Research Handbooks in Law and Economics series
Edited by Jennifer H. Arlen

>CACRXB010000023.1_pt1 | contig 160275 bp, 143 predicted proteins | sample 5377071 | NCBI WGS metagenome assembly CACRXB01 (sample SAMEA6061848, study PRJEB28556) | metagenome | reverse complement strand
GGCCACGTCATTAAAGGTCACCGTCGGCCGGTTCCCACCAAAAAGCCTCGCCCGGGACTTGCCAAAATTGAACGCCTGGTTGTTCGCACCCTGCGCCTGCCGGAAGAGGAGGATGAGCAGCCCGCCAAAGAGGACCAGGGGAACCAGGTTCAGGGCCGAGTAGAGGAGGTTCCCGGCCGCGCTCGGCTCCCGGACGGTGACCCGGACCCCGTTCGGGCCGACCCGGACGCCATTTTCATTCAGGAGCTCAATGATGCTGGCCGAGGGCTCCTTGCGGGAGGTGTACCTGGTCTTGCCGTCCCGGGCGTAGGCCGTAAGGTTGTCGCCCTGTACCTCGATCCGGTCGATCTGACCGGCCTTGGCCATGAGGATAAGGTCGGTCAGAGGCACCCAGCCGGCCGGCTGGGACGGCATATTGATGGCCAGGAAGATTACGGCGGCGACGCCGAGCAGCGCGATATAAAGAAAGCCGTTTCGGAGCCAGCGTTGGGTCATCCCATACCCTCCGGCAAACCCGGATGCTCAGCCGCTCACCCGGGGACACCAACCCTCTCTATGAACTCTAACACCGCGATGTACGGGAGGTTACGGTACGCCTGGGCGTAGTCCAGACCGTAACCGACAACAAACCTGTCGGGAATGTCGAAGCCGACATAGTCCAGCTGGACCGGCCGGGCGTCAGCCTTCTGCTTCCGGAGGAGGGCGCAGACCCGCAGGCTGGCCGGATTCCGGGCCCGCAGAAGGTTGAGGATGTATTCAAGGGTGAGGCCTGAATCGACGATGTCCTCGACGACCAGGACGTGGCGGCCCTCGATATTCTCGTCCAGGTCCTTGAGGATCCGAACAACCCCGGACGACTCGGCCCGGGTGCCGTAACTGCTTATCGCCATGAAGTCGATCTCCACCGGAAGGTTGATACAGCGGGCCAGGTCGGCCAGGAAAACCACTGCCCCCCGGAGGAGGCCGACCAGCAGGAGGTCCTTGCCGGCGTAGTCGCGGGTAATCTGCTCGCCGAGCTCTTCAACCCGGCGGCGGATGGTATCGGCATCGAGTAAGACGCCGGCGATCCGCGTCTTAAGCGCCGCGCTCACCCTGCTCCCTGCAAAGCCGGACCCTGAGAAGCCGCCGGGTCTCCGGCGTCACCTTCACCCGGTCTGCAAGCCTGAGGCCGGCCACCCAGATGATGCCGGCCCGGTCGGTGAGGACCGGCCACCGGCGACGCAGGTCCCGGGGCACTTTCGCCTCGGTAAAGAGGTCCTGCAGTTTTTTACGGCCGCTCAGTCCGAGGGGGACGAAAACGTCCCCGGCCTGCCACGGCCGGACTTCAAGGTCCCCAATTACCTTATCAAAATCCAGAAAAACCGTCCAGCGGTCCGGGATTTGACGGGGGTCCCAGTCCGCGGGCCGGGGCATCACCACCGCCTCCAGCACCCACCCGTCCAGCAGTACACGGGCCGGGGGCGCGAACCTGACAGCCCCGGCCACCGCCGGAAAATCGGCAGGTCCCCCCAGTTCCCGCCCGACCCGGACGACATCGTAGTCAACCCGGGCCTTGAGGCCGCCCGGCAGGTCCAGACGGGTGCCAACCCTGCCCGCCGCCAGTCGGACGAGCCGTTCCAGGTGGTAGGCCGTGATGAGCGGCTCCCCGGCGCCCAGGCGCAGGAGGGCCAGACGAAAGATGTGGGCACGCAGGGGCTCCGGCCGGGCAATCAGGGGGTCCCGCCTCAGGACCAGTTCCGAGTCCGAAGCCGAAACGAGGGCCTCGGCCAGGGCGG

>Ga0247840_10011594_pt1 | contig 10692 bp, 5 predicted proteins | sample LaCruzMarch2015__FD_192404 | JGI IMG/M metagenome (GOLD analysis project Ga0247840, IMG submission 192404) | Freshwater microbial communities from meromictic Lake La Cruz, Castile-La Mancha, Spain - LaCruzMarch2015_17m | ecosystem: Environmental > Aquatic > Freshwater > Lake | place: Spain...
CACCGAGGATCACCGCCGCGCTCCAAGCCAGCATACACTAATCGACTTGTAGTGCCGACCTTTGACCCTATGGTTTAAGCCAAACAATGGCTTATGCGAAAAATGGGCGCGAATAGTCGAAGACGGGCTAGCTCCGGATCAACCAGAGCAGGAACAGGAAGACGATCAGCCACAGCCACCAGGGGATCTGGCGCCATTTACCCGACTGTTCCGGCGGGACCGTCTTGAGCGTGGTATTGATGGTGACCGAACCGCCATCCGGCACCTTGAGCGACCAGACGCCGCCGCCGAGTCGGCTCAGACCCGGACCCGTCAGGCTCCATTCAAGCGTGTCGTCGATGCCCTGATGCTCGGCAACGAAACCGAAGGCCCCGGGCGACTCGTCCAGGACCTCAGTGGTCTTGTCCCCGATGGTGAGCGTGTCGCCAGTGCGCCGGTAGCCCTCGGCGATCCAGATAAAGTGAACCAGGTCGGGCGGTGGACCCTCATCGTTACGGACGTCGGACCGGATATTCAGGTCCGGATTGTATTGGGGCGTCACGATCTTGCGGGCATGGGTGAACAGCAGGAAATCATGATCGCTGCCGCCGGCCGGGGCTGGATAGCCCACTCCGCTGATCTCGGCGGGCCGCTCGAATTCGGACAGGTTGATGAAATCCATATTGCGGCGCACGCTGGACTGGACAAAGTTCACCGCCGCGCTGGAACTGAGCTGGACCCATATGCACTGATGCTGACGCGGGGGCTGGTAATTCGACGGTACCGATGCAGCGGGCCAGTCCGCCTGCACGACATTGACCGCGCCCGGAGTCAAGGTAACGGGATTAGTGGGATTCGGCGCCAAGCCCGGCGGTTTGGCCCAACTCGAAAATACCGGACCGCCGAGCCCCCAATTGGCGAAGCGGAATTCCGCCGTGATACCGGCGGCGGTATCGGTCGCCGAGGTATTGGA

The tort system has for centuries been the primary mechanism of compensation for victims of accidents in the Western world. Over time, however, no-fault insurance schemes—where insurance programs provide compensation on proof of loss without any need to identify another party that caused the loss or prove their fault—have replaced, in whole or in part, the tort system’s compensation mechanisms. Workers’ compensation schemes are the oldest and most widespread of such regimes. However, no-fault schemes now also provide compensation for automobile accidents in much of Canada and the United States, injuries stemming from vaccinations in a number of jurisdictions (Ridgway1999), neurological injuries for newborns in Virginia and Florida (Horowitz and Brennan1995; Bovbjerg and Sloan 1998), and medical malpractice more generally in Sweden(Danzon 1994). Additionally, New Zealand has a general no-fault accident insurance scheme that has largely replaced the tort system (Schuck 2008). Thus, no-fault schemes are increasingly seen as a credible alternative to the tort system.
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